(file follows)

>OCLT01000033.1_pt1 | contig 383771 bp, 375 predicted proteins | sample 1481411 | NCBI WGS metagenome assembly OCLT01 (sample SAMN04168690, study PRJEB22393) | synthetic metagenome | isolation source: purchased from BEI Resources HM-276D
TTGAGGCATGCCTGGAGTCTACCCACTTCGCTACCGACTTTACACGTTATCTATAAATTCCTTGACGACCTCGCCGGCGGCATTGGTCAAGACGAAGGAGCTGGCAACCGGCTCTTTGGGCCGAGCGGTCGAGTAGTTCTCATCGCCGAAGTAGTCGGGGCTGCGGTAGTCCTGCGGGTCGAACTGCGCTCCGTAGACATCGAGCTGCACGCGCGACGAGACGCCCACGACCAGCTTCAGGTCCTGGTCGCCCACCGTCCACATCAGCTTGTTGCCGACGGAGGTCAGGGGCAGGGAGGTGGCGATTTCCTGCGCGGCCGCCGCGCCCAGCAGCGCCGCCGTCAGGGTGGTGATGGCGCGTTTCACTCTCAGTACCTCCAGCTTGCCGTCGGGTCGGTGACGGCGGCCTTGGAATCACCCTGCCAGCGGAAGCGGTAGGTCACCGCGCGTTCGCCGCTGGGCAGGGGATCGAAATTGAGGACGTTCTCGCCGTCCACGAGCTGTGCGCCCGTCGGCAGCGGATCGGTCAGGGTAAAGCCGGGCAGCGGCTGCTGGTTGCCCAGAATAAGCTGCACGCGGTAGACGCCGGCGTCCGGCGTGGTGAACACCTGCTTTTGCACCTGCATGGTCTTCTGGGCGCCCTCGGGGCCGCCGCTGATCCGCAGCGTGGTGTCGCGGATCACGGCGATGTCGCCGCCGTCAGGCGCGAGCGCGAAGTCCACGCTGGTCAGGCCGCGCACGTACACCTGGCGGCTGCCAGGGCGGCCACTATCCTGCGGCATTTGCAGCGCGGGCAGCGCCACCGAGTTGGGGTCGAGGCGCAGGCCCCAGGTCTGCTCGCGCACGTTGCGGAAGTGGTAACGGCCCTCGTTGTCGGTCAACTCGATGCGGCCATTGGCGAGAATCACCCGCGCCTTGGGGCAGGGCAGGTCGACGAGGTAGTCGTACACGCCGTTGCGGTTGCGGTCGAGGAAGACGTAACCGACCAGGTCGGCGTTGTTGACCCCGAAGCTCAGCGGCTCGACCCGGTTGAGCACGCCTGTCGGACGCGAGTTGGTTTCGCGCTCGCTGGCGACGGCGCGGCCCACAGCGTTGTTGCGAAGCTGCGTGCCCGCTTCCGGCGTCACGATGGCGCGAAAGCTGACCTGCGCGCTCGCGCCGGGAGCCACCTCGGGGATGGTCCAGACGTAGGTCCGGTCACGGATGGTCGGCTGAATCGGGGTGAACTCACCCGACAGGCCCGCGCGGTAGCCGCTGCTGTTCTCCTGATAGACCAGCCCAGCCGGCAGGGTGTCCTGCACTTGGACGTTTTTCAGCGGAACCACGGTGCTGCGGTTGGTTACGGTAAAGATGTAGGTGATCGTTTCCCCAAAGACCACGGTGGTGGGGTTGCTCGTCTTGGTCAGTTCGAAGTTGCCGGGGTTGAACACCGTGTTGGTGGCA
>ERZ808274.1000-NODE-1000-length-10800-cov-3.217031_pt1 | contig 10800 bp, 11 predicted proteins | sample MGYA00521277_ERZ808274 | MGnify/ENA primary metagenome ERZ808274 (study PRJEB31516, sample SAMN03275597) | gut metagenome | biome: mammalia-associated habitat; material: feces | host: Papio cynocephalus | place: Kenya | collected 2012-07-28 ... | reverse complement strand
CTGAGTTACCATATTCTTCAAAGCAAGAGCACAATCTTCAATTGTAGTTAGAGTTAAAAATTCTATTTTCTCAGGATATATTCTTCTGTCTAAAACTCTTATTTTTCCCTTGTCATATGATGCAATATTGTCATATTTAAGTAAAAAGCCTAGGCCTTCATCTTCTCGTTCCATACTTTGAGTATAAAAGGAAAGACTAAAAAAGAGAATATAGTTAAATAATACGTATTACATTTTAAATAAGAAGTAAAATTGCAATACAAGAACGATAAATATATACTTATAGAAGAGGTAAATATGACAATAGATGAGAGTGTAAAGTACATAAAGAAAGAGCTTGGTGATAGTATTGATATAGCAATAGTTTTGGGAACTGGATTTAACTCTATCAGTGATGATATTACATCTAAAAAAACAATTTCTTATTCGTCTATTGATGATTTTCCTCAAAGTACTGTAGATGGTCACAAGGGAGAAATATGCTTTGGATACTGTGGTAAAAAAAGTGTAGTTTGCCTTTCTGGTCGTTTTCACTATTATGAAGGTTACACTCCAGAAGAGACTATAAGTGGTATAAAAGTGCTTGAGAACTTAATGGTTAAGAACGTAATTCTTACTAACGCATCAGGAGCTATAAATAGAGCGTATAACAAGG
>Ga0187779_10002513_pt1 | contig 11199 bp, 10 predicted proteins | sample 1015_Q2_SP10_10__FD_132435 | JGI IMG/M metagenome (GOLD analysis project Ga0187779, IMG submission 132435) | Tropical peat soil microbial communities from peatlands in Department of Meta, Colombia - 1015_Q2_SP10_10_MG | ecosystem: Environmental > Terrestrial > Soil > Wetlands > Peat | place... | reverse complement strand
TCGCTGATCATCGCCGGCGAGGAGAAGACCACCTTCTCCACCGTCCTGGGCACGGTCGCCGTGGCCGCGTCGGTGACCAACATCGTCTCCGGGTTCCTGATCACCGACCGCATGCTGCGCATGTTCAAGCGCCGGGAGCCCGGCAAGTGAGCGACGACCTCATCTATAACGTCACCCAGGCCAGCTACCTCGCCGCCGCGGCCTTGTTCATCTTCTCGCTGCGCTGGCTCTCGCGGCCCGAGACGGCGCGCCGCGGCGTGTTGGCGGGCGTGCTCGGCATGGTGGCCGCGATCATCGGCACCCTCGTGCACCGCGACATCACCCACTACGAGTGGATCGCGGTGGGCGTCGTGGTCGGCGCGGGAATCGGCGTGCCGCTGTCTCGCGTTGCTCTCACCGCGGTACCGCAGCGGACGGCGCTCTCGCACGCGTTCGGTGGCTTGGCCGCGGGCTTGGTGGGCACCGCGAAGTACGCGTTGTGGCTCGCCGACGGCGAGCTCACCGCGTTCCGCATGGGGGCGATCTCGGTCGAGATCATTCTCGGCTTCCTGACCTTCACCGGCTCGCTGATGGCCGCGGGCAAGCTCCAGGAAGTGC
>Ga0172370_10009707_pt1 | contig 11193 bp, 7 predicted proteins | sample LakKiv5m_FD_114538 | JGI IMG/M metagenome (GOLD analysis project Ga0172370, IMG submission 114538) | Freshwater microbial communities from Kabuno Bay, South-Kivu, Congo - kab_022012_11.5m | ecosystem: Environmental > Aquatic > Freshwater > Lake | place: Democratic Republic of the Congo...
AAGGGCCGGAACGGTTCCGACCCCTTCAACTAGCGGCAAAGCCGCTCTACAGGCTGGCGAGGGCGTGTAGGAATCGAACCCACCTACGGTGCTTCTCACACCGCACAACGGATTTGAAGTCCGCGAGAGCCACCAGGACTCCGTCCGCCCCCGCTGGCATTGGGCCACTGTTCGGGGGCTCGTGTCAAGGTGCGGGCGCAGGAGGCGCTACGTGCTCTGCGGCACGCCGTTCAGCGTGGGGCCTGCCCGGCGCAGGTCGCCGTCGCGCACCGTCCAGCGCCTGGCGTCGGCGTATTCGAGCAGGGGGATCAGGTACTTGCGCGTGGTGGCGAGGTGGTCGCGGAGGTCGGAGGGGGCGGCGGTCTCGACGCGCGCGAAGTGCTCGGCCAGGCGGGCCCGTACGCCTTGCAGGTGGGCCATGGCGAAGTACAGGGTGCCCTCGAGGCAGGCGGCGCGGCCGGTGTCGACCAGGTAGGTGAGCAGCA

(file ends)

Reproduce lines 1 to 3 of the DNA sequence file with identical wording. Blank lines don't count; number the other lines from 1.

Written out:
>OCLT01000033.1_pt1 | contig 383771 bp, 375 predicted proteins | sample 1481411 | NCBI WGS metagenome assembly OCLT01 (sample SAMN04168690, study PRJEB22393) | synthetic metagenome | isolation source: purchased from BEI Resources HM-276D
TTGAGGCATGCCTGGAGTCTACCCACTTCGCTACCGACTTTACACGTTATCTATAAATTCCTTGACGACCTCGCCGGCGGCATTGGTCAAGACGAAGGAGCTGGCAACCGGCTCTTTGGGCCGAGCGGTCGAGTAGTTCTCATCGCCGAAGTAGTCGGGGCTGCGGTAGTCCTGCGGGTCGAACTGCGCTCCGTAGACATCGAGCTGCACGCGCGACGAGACGCCCACGACCAGCTTCAGGTCCTGGTCGCCCACCGTCCACATCAGCTTGTTGCCGACGGAGGTCAGGGGCAGGGAGGTGGCGATTTCCTGCGCGGCCGCCGCGCCCAGCAGCGCCGCCGTCAGGGTGGTGATGGCGCGTTTCACTCTCAGTACCTCCAGCTTGCCGTCGGGTCGGTGACGGCGGCCTTGGAATCACCCTGCCAGCGGAAGCGGTAGGTCACCGCGCGTTCGCCGCTGGGCAGGGGATCGAAATTGAGGACGTTCTCGCCGTCCACGAGCTGTGCGCCCGTCGGCAGCGGATCGGTCAGGGTAAAGCCGGGCAGCGGCTGCTGGTTGCCCAGAATAAGCTGCACGCGGTAGACGCCGGCGTCCGGCGTGGTGAACACCTGCTTTTGCACCTGCATGGTCTTCTGGGCGCCCTCGGGGCCGCCGCTGATCCGCAGCGTGGTGTCGCGGATCACGGCGATGTCGCCGCCGTCAGGCGCGAGCGCGAAGTCCACGCTGGTCAGGCCGCGCACGTACACCTGGCGGCTGCCAGGGCGGCCACTATCCTGCGGCATTTGCAGCGCGGGCAGCGCCACCGAGTTGGGGTCGAGGCGCAGGCCCCAGGTCTGCTCGCGCACGTTGCGGAAGTGGTAACGGCCCTCGTTGTCGGTCAACTCGATGCGGCCATTGGCGAGAATCACCCGCGCCTTGGGGCAGGGCAGGTCGACGAGGTAGTCGTACACGCCGTTGCGGTTGCGGTCGAGGAAGACGTAACCGACCAGGTCGGCGTTGTTGACCCCGAAGCTCAGCGGCTCGACCCGGTTGAGCACGCCTGTCGGACGCGAGTTGGTTTCGCGCTCGCTGGCGACGGCGCGGCCCACAGCGTTGTTGCGAAGCTGCGTGCCCGCTTCCGGCGTCACGATGGCGCGAAAGCTGACCTGCGCGCTCGCGCCGGGAGCCACCTCGGGGATGGTCCAGACGTAGGTCCGGTCACGGATGGTCGGCTGAATCGGGGTGAACTCACCCGACAGGCCCGCGCGGTAGCCGCTGCTGTTCTCCTGATAGACCAGCCCAGCCGGCAGGGTGTCCTGCACTTGGACGTTTTTCAGCGGAACCACGGTGCTGCGGTTGGTTACGGTAAAGATGTAGGTGATCGTTTCCCCAAAGACCACGGTGGTGGGGTTGCTCGTCTTGGTCAGTTCGAAGTTGCCGGGGTTGAACACCGTGTTGGTGGCA
>ERZ808274.1000-NODE-1000-length-10800-cov-3.217031_pt1 | contig 10800 bp, 11 predicted proteins | sample MGYA00521277_ERZ808274 | MGnify/ENA primary metagenome ERZ808274 (study PRJEB31516, sample SAMN03275597) | gut metagenome | biome: mammalia-associated habitat; material: feces | host: Papio cynocephalus | place: Kenya | collected 2012-07-28 ... | reverse complement strand